The opinion of the court was delivered by: ANNE THOMPSON, Senior District Judge
[EDITOR'S NOTE: This case is unpublished as indicated by the issuing court.] MEMORANDUM & ORDER
This matter is before the Court on Plaintiffs Herbert Stein,
M.D., and Millie Stein's Motion to Remand this case to the
Superior Court of New Jersey. The Court decided this matter after
considering the written submissions of the parties. Pursuant to
Fed.R.Civ.P. 78, no oral argument was heard. For the reasons
given below, Plaintiffs' motion is granted and this matter is
remanded to the Superior Court of New Jersey, Law Division
In November 2002, the Plaintiff, Herbert Stein, M.D.,
self-prescribed an antibacterial agent known as Avelox which is
manufactured by the Defendant. The Plaintiff suffered a drug
immune reaction known as Stevens-Johnson syndrome, which
manifested itself as blistering of the skin and mucous membranes.
Initially admitted to a local hospital, the Plaintiff was later transferred to a regional medical center for more specialized
treatment. The Plaintiff's treatment was similar to that given to
a patient who suffered from second degree burns. He remained
there until December 4, 2002. According to the Plaintiff, while
he experienced an extremely serious reaction, it was transient
and has been resolved.
Plaintiffs filed suit in the Superior Court of New Jersey,
Monmouth County, on March 22, 2004 alleging product liability and
inadequate warnings. However, the Complaint did not specify
damages. The Complaint was served on the Defendant on April 5,
2004 and on May 3, 2004 the Defendant filed a timely Notice of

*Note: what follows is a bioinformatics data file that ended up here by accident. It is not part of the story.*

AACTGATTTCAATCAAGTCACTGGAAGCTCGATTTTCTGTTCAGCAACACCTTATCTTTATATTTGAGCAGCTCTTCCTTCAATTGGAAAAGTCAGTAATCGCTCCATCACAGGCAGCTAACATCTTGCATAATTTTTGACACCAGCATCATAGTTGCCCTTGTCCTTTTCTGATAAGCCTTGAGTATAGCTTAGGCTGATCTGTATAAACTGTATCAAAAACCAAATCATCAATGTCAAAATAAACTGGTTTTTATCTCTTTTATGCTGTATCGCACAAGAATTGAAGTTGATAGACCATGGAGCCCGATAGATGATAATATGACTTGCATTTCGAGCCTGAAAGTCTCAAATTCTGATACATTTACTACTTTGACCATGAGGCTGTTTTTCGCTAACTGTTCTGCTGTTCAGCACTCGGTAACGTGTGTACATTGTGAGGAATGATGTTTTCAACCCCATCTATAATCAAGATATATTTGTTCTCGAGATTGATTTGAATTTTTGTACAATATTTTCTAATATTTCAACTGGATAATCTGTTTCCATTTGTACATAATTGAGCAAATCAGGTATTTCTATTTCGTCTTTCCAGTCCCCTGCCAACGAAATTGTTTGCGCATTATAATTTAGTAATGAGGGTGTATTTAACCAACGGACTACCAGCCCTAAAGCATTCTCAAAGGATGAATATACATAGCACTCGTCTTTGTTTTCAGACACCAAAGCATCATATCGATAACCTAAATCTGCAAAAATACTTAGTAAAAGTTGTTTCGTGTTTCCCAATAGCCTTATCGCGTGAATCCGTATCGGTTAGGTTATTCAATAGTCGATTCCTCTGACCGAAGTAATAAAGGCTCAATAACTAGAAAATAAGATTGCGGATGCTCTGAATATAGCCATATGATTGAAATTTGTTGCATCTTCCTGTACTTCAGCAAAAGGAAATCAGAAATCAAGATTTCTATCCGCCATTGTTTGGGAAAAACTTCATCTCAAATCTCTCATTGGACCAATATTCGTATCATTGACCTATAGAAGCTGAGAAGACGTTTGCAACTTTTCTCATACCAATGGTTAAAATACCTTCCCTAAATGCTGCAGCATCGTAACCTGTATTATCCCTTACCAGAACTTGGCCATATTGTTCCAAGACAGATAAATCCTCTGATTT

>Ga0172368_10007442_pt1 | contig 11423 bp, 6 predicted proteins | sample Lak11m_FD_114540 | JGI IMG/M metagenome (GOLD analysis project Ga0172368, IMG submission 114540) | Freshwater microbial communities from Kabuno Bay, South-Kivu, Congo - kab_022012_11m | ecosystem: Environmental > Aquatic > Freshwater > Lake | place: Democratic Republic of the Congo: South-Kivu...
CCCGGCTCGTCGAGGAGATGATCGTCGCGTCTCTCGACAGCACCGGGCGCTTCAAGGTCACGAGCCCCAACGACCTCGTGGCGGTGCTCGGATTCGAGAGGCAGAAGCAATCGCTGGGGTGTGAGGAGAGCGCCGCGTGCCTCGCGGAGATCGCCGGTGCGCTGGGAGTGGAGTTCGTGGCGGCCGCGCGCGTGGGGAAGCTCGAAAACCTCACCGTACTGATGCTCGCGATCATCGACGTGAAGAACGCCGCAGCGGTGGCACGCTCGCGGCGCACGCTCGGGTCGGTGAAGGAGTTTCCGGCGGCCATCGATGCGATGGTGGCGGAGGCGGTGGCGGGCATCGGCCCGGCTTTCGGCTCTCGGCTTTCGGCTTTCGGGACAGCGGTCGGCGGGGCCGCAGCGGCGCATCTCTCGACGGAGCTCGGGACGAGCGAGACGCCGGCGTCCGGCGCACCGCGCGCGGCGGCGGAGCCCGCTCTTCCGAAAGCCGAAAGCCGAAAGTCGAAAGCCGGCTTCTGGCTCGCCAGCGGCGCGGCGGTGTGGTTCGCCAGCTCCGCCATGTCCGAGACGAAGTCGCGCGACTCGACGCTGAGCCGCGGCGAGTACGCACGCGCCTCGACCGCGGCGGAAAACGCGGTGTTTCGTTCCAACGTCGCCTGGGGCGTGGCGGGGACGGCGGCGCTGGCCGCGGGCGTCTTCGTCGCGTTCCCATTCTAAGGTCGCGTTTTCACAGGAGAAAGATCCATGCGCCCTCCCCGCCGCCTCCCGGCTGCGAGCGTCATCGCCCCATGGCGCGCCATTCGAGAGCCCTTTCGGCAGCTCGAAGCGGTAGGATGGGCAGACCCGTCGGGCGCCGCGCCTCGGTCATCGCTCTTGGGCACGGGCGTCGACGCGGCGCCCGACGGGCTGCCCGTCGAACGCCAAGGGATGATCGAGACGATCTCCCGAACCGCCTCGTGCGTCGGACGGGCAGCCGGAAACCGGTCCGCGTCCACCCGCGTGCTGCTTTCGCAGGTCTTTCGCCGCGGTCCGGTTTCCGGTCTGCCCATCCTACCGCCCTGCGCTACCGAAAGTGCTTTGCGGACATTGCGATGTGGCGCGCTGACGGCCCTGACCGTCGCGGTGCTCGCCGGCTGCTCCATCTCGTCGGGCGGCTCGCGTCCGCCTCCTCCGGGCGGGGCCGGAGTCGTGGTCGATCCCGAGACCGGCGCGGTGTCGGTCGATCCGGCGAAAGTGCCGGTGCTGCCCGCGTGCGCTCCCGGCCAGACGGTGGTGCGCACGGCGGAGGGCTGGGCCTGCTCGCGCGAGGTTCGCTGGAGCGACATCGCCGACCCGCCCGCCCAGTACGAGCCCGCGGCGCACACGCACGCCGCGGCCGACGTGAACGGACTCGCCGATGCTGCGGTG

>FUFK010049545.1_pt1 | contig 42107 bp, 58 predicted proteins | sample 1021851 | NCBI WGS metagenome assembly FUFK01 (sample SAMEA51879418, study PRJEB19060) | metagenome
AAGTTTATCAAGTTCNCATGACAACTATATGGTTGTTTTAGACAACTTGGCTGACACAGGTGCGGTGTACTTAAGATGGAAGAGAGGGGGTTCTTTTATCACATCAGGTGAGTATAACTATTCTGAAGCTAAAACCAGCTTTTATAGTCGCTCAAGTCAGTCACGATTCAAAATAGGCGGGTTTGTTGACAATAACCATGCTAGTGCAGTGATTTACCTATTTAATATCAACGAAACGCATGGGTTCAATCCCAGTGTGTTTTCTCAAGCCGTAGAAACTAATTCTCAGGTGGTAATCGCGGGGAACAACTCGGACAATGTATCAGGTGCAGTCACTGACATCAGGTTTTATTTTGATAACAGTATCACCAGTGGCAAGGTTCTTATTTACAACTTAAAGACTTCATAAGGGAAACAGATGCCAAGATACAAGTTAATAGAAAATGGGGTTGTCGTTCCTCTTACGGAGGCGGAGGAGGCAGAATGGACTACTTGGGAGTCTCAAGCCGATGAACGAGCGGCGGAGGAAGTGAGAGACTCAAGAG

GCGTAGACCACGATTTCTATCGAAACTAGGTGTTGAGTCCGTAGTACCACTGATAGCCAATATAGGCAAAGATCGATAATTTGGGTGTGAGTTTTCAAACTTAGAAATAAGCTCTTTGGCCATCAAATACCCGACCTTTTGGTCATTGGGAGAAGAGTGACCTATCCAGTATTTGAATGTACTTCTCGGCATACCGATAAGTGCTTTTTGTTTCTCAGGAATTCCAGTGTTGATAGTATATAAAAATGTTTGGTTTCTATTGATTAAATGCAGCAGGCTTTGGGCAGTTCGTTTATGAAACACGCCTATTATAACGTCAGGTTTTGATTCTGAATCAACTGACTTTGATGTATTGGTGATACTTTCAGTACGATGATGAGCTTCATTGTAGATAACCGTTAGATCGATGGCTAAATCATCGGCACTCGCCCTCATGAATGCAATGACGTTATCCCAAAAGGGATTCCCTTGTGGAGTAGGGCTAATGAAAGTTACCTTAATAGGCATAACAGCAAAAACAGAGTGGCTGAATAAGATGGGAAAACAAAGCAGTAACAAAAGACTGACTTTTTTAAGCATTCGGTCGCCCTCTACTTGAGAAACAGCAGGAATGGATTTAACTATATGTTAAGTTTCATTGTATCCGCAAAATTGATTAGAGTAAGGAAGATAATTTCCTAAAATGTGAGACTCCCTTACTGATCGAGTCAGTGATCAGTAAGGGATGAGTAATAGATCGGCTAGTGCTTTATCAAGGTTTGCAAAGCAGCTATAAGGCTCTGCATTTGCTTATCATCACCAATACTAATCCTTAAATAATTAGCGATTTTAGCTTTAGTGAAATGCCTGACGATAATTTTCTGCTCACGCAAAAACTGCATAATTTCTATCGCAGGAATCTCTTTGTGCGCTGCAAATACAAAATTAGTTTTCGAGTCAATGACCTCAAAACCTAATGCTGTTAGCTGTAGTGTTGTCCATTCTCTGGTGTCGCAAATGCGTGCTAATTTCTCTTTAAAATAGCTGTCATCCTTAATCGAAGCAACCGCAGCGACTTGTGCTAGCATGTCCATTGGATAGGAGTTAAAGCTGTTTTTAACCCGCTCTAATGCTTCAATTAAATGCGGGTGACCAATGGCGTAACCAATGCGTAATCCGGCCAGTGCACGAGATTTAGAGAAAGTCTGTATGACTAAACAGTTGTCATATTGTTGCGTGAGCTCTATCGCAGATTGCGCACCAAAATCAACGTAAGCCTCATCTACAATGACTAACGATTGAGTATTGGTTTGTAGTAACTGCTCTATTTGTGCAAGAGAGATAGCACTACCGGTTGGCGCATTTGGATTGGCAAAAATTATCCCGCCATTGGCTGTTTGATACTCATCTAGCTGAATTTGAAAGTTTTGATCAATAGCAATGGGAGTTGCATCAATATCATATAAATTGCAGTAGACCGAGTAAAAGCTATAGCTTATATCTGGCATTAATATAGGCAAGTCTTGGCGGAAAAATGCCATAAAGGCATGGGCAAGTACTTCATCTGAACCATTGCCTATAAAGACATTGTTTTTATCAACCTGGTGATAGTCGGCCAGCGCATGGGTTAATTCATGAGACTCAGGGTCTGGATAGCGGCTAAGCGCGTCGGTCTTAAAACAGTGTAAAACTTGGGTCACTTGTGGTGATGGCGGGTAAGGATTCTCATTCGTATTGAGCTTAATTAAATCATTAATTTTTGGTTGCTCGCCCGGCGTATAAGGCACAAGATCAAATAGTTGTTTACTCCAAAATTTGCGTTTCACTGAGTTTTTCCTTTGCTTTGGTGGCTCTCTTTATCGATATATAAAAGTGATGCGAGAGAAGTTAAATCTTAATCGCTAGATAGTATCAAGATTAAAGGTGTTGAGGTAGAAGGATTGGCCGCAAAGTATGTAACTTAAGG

Removal and removed the matter to this Court, pursuant to
28 U.S.C. §§ 1141, 1146, and in accordance with 28 U.S.C. § 1332.
Diversity jurisdiction was premised on the diverse citizenship of
the parties and the Defendant's belief that the amount in
controversy exceeded the threshold value of $75,000. The
Plaintiffs filed a Motion to Remand, which the Defendant did not
oppose, alleging that the value of the Dr. Stein's injuries did
not exceed $75,000. The Motion was granted on September 29, 2004.
Over the next several months, the parties exchanged
correspondence and had discussions regarding settlement but
remained far apart, with Plaintiffs making a $25,000 settlement
demand and the Defendant countering with an offer of $7,500. On
March 21, 2005 Plaintiffs made another demand to the Defendant of
$100,000 for settlement of all claims. On April 7, 2005, the
Defendant sent the Plaintiff a Demand for Statement of Damages
pursuant to N.J. Ct. R. 4:5-2. Plaintiffs responded to this
demand with a figure of $500,000. On the basis of this response,
the Defendant filed a Second Notice of Removal with this Court on
May 10, 2005.
Plaintiffs now move to remand the case to the Superior Court of
New Jersey asserting that any demands made were only negotiating
positions and not a true valuation of the case, and that pursuant to 28 U.S.C. § 1446(b) the Second Notice of Removal was
untimely. However, the Defendant states that the response
received to the N.J. Ct. R. 4:5-2 demand was sufficient to
confirm that the amount in controversy exceeded $75,000, thereby
supporting the Defendant's motion for removal. Defendant further
argues that, based on Plaintiffs' prior valuations of the case,
an equitable extension of the one-year bar against removal is
Addressing the timeliness issue first, 28 U.S.C. § 1446(b)